There May Be Hope Yet

// Steph H - @lefthandedchimp //

Gillian Triggs is an exceptionally hopeful figure in politics right now. As a privileged Australian, I am continuously inspired by Triggs to utilise that privilege for the good of others. So much so that I nominated her for Australian of the Year.

Triggs represents what being Australian means to me, and she embodies this through her role as president of the Australian Human Rights Commission. Personally for me, she also emphasises how to not allow sexism to prevent me from achieving goals. That is why I nominated Gillian Triggs. Others don’t necessarily have to follow suit (there are many others out there doing wondrous things), but the reasons for which I did so are due to noticing wider trends. Let me explain.

Through putting forward investigations into human rights abuses at a time where Australia is failing the global community as a developed nation, Triggs demonstrates a strength in character that is unusual – and disappointingly so – for our time. Taking a stand against the government is a key element of this, as matters of human rights should not be brushed aside for momentary political gain.

While Gillian Triggs may be a personal hero, to Australia she represents qualities I believe we are close to losing entirely; characteristics such as fairness, looking out for the disadvantaged, and a healthy disrespect for authority. But apparently sometime recently, this rhetoric fell by the wayside in favour of a culture of entitlement, apathy and prejudice. I think it is about time we look towards people who represent our prior qualities.

Triggs has proven many times over that she is the right woman for the job, especially considering the continuous opposition from the current Australian government, of which some members appear to have developed a personal vendetta. And really, anyone who has to regularly rebut this guy to uphold the safety of human beings deserves to be recognised and even admired.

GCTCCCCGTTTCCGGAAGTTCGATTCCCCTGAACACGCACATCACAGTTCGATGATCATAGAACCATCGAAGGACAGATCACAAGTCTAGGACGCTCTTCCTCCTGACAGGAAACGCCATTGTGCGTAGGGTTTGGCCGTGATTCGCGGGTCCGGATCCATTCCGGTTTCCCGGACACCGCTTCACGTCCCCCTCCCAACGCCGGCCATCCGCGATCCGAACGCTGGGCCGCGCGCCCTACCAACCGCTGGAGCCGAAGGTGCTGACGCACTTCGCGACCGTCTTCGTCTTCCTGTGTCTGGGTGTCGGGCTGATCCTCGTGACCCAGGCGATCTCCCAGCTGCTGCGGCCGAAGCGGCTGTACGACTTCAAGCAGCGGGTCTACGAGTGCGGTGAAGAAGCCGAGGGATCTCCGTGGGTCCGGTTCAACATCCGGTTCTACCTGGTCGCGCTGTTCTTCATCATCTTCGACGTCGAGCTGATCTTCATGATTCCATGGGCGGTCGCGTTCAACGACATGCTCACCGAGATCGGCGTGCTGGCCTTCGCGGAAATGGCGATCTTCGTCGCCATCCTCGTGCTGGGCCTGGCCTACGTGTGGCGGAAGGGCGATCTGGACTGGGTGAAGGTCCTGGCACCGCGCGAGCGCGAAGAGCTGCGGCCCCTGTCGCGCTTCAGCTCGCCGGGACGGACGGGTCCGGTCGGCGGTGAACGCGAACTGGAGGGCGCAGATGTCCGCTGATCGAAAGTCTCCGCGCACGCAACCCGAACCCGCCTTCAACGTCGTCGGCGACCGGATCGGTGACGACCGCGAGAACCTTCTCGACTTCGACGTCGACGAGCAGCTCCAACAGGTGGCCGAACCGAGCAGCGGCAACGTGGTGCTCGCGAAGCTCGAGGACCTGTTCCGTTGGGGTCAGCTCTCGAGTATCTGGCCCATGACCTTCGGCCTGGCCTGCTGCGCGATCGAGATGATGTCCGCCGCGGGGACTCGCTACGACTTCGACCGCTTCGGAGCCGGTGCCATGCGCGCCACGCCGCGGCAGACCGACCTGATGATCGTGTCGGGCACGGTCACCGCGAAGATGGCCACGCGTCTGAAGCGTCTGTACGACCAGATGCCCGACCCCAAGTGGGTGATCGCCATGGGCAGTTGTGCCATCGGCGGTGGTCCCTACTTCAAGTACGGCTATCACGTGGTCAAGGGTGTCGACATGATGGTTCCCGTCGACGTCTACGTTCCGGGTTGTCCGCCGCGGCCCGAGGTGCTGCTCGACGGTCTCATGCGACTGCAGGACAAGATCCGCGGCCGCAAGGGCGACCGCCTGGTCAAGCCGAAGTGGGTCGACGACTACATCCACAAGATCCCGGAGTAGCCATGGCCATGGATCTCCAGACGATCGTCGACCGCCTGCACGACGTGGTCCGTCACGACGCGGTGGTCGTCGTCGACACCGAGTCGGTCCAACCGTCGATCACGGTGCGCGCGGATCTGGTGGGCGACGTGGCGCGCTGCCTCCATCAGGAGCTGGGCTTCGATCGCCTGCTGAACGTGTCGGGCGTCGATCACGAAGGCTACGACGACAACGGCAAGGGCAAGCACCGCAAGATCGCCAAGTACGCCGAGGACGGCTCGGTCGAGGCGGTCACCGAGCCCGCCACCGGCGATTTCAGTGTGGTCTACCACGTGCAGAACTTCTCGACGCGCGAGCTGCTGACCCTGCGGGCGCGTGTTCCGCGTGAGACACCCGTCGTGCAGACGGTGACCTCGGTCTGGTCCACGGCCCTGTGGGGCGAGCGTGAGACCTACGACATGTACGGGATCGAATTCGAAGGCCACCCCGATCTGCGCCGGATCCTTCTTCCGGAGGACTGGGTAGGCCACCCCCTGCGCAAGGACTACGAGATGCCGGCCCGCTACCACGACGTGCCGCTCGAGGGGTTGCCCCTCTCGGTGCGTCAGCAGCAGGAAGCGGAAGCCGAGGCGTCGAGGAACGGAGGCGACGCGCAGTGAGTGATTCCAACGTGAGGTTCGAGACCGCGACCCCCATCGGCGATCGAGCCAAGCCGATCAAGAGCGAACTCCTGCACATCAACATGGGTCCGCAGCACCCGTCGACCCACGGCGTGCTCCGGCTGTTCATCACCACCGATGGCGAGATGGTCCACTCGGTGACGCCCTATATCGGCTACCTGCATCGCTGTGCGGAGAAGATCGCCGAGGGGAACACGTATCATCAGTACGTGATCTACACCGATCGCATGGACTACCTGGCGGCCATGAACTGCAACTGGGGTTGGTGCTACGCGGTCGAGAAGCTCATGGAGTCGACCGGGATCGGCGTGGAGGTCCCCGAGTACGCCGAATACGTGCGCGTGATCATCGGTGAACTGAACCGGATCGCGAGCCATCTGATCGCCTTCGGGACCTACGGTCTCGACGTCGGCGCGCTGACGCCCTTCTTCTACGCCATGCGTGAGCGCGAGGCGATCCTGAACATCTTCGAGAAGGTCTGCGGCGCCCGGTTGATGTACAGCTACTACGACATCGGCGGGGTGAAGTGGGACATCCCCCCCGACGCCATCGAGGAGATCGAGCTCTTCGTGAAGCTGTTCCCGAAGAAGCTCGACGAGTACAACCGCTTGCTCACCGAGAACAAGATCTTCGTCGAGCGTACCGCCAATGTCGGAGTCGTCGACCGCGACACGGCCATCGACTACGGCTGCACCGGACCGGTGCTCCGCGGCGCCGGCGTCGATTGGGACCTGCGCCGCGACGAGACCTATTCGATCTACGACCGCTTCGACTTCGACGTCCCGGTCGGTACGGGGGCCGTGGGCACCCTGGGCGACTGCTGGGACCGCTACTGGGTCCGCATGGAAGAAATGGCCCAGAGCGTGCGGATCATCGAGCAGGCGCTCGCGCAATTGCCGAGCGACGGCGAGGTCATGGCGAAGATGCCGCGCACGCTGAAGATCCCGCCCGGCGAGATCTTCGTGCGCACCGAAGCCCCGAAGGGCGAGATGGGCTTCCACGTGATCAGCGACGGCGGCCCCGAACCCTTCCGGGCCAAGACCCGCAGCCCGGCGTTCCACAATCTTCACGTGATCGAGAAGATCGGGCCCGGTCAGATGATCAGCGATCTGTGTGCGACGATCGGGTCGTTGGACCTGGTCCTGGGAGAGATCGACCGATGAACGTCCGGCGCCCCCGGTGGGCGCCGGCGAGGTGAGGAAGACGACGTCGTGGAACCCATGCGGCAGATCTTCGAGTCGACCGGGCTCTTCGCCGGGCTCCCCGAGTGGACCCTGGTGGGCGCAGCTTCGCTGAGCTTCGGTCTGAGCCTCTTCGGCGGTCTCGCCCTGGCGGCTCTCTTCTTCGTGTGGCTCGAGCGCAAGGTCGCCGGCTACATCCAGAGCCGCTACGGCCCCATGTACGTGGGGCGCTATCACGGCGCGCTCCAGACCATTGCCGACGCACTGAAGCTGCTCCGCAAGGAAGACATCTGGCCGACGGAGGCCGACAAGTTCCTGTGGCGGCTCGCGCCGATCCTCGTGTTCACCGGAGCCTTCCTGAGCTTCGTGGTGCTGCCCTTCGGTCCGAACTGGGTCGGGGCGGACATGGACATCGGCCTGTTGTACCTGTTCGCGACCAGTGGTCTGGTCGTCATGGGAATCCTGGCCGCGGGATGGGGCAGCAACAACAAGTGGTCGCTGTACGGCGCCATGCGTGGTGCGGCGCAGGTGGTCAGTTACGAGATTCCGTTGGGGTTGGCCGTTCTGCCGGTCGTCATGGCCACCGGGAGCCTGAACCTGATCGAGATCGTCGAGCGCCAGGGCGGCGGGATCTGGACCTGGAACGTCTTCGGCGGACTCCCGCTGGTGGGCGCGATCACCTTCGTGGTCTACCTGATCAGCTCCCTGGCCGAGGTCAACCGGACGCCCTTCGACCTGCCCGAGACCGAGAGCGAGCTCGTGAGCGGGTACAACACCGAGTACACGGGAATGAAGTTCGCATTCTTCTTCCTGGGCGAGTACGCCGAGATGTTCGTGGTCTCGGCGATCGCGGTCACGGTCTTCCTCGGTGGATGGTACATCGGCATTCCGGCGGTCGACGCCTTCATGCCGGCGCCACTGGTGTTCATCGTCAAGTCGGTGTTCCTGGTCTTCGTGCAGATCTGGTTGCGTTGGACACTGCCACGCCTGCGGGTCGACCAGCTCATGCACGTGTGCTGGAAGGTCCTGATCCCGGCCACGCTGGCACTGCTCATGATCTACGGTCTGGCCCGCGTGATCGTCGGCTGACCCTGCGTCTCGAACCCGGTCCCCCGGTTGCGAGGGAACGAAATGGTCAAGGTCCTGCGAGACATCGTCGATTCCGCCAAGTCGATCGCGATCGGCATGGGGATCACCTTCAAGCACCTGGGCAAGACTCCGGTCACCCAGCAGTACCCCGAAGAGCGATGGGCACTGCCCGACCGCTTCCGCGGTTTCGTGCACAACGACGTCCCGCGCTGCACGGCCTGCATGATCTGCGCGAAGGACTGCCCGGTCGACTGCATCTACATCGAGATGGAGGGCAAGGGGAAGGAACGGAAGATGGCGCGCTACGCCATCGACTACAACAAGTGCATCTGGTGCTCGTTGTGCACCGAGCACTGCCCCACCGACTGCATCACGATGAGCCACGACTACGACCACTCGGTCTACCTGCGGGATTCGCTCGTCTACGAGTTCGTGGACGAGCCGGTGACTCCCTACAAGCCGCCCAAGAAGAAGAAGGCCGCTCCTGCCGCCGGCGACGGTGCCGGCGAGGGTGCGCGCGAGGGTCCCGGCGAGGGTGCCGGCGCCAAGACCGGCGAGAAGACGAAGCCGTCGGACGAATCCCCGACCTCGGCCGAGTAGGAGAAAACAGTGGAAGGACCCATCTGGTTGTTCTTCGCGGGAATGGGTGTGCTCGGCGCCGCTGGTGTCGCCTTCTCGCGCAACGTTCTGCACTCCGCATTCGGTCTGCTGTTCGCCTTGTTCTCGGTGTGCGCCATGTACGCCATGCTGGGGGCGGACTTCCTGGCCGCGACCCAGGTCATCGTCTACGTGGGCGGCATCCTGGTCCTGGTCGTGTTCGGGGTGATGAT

Triggs does her job in the face of some downright awful adversity. Some have been ‘concerned’ with the way that Ms Triggs apparently politicises the Commission. However, it is my understanding that anyone in a position of power should use their position to address wrongdoing – particularly when it is your job to do so. In light of this, claims of partisanship only serve to highlight that the current Australian government seems to think themselves above abiding by the universal understanding of human rights, and therefore beyond criticism.

If there are human rights abuses, the Commission should by all means be addressing them regardless of the perpetrators. If by doing her job it is revealed that politicians and public representatives are NOT doing their jobs, then this is a fantastic thing for the democracy of Australia.

Through our increasingly appalling treatment of refugees and migrants, attitudes towards students and the disadvantaged, we have lost our way. Only the honesty and dedication of individuals such as Triggs will serve to put us back on a path to being a respected nation. In an increasingly globalised world it is absolutely paramount that our government attend to international perceptions, laws, treaties, and protocols; human rights are imperative to showing the world we can lead the way and still be compassionate and just.

Now seems a perfect opportunity to ensure that the youth of Australia are shown individuals who are truly upholding what it means to be a just and fair Australian, but also those who have the confidence to stand up to anyone – even a government – in the name of what is right. If young Australians do not learn this, nobody learns the value of challenging others and ideas, which is a cornerstone of progress that we will ultimately lose. I hold so much hope that young Australians can become motivated to not only show awareness of their privilege, but to actively and positively utilise it. First though, they need to see others do so, so that they may learn how.

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